There was an uncanny balance between the folks who brought soup and those who brought bread.  I had made three loaves of No-Knead Bread (a bread so easy it is almost an insult to bakers), but that wasn’t really necessary.  People brought delicious breads of all kinds:  sourdough baguettes, German brötchen, Miche, slices of rye, rustic boules, cheesy breadsticks and even a tray full of delicious Bulgarian Banitsa, made with cheese and phyllo. We weren’t prepared for the array of croutons people brought, from homemade mushroom-herb and spicy Cajun numbers to Israeli mini croutons. And then there was dessert, delicious iced root beer cookies and Hungarian Kurtoskalacs, giant hollow cylinders made of pastry.


Our first soup party was an unqualified success. The room was hopping with friends from all parts of our lives, and we seemed to be outnumbered by children who were racing in and out. We tried more than a dozen delicious soups. We collected almost 300 lbs. of non-perishable foods for City Harvest. And by the end of the evening, we had established a new mid-winter tradition we look forward to resuming next year.

city harvest bounty


Related Posts Plugin for WordPress, Blogger...

6 Comments on “Community Soup

  1. Erika
    February 24, 2013

    It was a great success! I’m in the middle of the last rise of the No Knead Bread recipe as I type.

    I’m sorry I missed some of those soups but I’m looking forward to the recipes.

  2. Helen Topcik
    February 24, 2013

    What a great way to reconnect with friends, provide a fun day for the kids and end up feeling virtuous for the benefits you brought to so many.

  3. Heather Jane
    February 24, 2013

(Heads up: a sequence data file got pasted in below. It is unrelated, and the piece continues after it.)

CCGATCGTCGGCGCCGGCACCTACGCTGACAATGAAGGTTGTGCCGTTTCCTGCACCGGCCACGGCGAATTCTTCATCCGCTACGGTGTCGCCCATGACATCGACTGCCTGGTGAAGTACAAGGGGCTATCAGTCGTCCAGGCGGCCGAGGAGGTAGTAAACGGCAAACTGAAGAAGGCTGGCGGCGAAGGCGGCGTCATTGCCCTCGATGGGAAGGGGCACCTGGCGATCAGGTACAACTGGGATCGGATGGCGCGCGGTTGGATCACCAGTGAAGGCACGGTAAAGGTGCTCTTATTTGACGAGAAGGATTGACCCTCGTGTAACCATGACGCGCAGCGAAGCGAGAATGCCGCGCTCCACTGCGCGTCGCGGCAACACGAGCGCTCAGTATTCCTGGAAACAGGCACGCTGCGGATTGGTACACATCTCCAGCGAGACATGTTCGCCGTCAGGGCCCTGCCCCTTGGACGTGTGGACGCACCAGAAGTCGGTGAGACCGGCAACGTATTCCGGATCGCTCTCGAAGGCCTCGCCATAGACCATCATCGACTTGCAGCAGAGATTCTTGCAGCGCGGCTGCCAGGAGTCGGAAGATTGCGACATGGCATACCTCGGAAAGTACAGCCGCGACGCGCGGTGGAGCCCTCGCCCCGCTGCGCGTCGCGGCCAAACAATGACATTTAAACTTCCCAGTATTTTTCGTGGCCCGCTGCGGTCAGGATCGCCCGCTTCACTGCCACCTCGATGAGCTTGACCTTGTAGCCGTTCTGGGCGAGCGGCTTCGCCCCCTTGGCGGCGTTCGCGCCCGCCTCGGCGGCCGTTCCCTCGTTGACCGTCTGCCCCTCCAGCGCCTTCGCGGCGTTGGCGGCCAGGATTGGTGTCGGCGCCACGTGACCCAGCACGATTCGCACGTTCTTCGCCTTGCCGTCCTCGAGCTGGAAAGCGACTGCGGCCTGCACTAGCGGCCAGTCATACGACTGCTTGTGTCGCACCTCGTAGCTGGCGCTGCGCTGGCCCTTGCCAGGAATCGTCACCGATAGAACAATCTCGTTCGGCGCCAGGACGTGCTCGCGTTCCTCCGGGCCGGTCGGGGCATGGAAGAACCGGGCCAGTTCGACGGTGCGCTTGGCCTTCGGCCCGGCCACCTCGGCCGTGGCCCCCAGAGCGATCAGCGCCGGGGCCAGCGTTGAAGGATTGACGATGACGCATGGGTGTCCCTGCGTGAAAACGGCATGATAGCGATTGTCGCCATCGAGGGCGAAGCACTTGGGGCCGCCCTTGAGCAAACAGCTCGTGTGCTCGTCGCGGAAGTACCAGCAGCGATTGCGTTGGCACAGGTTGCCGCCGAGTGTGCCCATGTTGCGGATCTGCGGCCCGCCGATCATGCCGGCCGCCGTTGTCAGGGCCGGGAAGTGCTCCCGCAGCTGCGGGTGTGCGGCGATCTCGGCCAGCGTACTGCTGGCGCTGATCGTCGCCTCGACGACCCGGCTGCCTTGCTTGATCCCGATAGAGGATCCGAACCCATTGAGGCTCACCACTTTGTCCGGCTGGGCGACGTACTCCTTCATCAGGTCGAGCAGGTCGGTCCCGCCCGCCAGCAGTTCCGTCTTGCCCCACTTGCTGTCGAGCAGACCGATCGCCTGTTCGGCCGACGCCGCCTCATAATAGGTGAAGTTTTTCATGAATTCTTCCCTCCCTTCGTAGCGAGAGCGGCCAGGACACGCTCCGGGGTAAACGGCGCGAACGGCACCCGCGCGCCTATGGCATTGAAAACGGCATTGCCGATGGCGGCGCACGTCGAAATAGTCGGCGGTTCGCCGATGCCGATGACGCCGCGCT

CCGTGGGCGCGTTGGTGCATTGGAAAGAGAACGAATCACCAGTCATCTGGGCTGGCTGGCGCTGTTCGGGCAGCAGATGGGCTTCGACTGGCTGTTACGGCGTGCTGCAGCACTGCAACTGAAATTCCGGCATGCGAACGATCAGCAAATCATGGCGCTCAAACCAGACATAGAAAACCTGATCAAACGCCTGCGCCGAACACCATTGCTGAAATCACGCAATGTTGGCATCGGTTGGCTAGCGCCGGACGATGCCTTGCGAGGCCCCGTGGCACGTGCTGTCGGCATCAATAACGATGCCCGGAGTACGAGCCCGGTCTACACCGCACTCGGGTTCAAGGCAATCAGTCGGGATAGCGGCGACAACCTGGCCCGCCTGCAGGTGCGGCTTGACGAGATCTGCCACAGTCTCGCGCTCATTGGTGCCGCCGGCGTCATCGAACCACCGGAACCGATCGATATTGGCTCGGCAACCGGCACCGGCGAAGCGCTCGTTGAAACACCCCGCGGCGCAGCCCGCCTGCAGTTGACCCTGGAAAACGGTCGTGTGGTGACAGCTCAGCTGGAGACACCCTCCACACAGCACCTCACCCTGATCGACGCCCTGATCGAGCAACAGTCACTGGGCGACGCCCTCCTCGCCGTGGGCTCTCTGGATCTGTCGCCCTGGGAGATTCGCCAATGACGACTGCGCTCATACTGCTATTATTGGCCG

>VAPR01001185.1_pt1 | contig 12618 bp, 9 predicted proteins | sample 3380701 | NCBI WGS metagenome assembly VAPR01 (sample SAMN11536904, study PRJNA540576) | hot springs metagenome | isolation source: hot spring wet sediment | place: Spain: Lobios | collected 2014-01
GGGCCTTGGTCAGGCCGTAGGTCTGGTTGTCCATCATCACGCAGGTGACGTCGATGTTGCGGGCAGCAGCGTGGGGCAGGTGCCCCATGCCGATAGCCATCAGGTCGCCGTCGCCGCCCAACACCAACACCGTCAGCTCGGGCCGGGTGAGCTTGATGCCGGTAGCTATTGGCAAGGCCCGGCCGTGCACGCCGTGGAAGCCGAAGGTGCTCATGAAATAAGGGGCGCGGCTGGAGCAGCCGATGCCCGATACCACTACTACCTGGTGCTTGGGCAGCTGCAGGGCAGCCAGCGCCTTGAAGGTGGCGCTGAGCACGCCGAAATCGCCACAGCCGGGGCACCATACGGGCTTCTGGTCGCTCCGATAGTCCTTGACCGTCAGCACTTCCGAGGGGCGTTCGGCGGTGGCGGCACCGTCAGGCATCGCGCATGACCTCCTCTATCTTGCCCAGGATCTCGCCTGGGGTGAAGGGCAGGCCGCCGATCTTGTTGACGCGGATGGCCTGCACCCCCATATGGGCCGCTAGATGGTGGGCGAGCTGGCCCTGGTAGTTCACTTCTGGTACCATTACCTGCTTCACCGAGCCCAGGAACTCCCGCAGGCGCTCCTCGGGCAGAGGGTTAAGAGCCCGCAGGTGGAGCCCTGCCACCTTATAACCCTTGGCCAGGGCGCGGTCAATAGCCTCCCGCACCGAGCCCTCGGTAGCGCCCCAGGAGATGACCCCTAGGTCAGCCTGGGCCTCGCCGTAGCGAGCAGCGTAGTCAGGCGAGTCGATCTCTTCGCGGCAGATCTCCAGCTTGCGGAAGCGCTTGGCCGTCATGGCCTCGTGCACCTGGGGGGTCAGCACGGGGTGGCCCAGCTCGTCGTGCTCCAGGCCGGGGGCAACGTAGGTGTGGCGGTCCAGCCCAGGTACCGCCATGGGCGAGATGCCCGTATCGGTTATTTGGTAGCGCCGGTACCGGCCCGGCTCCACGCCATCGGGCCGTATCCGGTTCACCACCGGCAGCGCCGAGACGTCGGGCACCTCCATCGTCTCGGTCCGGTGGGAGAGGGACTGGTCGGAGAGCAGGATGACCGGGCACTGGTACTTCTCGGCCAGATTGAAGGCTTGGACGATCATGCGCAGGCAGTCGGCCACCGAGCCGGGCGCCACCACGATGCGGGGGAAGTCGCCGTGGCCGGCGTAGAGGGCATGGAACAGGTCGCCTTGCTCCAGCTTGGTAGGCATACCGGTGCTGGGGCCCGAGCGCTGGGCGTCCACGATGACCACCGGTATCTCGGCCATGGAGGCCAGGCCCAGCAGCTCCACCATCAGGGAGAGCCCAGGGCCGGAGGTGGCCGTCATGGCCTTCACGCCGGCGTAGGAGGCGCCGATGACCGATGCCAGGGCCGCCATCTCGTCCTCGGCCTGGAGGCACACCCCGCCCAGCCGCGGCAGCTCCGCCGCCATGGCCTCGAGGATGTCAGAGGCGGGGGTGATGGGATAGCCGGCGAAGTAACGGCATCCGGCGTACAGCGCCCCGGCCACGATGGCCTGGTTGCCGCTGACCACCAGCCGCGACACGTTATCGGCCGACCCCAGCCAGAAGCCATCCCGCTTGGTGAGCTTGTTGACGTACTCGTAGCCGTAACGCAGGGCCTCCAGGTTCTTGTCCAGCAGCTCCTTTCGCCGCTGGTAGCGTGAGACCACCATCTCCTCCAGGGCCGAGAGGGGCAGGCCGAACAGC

It was such a wonderful party! I will testify to the amazing flavor of Joel’s “cream” of mushroom. So good. I topped it with some frizzled leeks and chopped cilantro (I know, strange combo with mushrooms and leeks, but definitely tasty) that I had brought for my soup contribution. Joel, you are a mushroom soup genius.

    My soup was a dairy-free, vegetarian version of this wonderful recipe, which I have been making for years: I bump up the seasonings, especially the ginger. We love butternut squash soups, and this is a favorite. Deborah Madison also has a recipe that is the basis for another wonderful squash soup with pears: I make a very streamlined version of it. As written, her recipe is very “nose-to-tail,” vegetarian-style, for those who don’t like to waste anything. I don’t like waste either, but I had difficulty getting a good result with some of the roasting steps.

    Heather, thanks again for a memorable and fun party! To everyone else, thank you for the deliciousness. It was great to meet so many of you.

    • domaphile
      February 24, 2013

      Heather Jane – Thanks for posting your soup with commentary! It was delicious and I also like how you tricked out the mushroom soup! I will try to get Joel to write down the recipe so I can post it. Looking forward to Soup 2014!

  4. Sandra
    February 24, 2013

    This party was a fantastic idea and we really enjoyed the reunion aspect of it. We couldn’t transport soup from Queens, but we were very pleased to share our new finds (friendly carbs:) from LIC and Upper East Side – Hungarian funnel cakes and French bread from Maison Keyser. I tasted a few soups but got busy talking and missed more than a few. Thanks goodness Vera took a break from her chess game and sat down next to me with a hot bowl of matzo ball so I was on to that quickly. We had a great time for a great cause. Many thanks to the hosts!

  5. junkman
    March 1, 2013

    Purely Menschian!

Leave a Reply

Your email address will not be published. Required fields are marked *


This entry was posted on February 24, 2013 by in COMMUNITY, KIDS + FAMILY, KITCHEN ALCHEMY and tagged , .


Enter your email address to follow this blog and receive notifications of new posts by email.

Join 752 other subscribers